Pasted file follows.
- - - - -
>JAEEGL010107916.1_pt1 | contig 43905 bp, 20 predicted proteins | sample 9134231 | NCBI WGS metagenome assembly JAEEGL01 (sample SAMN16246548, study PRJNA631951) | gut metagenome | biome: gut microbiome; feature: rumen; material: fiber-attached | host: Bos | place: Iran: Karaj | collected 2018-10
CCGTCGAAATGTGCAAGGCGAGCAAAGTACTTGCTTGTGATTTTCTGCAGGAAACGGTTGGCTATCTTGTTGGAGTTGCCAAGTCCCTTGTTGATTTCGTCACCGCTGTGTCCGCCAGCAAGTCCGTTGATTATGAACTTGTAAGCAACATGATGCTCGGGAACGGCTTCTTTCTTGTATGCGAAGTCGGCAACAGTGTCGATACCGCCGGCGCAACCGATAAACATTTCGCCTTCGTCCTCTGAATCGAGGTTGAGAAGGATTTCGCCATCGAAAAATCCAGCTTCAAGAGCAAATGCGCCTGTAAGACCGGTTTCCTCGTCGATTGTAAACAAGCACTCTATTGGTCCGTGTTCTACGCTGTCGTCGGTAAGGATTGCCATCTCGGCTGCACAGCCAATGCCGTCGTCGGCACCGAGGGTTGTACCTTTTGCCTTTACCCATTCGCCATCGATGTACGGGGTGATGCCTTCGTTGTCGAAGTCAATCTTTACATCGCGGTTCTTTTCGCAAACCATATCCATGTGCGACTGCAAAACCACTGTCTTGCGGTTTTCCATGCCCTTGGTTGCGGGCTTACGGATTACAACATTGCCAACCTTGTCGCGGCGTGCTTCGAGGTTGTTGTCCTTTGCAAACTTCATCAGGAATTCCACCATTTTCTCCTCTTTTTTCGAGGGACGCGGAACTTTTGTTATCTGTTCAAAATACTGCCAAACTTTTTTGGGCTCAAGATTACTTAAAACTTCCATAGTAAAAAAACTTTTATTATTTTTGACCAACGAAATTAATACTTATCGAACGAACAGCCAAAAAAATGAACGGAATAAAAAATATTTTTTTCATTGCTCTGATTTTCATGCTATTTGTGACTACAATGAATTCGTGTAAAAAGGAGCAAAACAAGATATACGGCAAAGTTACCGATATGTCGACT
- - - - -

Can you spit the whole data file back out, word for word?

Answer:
>JAEEGL010107916.1_pt1 | contig 43905 bp, 20 predicted proteins | sample 9134231 | NCBI WGS metagenome assembly JAEEGL01 (sample SAMN16246548, study PRJNA631951) | gut metagenome | biome: gut microbiome; feature: rumen; material: fiber-attached | host: Bos | place: Iran: Karaj | collected 2018-10
CCGTCGAAATGTGCAAGGCGAGCAAAGTACTTGCTTGTGATTTTCTGCAGGAAACGGTTGGCTATCTTGTTGGAGTTGCCAAGTCCCTTGTTGATTTCGTCACCGCTGTGTCCGCCAGCAAGTCCGTTGATTATGAACTTGTAAGCAACATGATGCTCGGGAACGGCTTCTTTCTTGTATGCGAAGTCGGCAACAGTGTCGATACCGCCGGCGCAACCGATAAACATTTCGCCTTCGTCCTCTGAATCGAGGTTGAGAAGGATTTCGCCATCGAAAAATCCAGCTTCAAGAGCAAATGCGCCTGTAAGACCGGTTTCCTCGTCGATTGTAAACAAGCACTCTATTGGTCCGTGTTCTACGCTGTCGTCGGTAAGGATTGCCATCTCGGCTGCACAGCCAATGCCGTCGTCGGCACCGAGGGTTGTACCTTTTGCCTTTACCCATTCGCCATCGATGTACGGGGTGATGCCTTCGTTGTCGAAGTCAATCTTTACATCGCGGTTCTTTTCGCAAACCATATCCATGTGCGACTGCAAAACCACTGTCTTGCGGTTTTCCATGCCCTTGGTTGCGGGCTTACGGATTACAACATTGCCAACCTTGTCGCGGCGTGCTTCGAGGTTGTTGTCCTTTGCAAACTTCATCAGGAATTCCACCATTTTCTCCTCTTTTTTCGAGGGACGCGGAACTTTTGTTATCTGTTCAAAATACTGCCAAACTTTTTTGGGCTCAAGATTACTTAAAACTTCCATAGTAAAAAAACTTTTATTATTTTTGACCAACGAAATTAATACTTATCGAACGAACAGCCAAAAAAATGAACGGAATAAAAAATATTTTTTTCATTGCTCTGATTTTCATGCTATTTGTGACTACAATGAATTCGTGTAAAAAGGAGCAAAACAAGATATACGGCAAAGTTACCGATATGTCGACT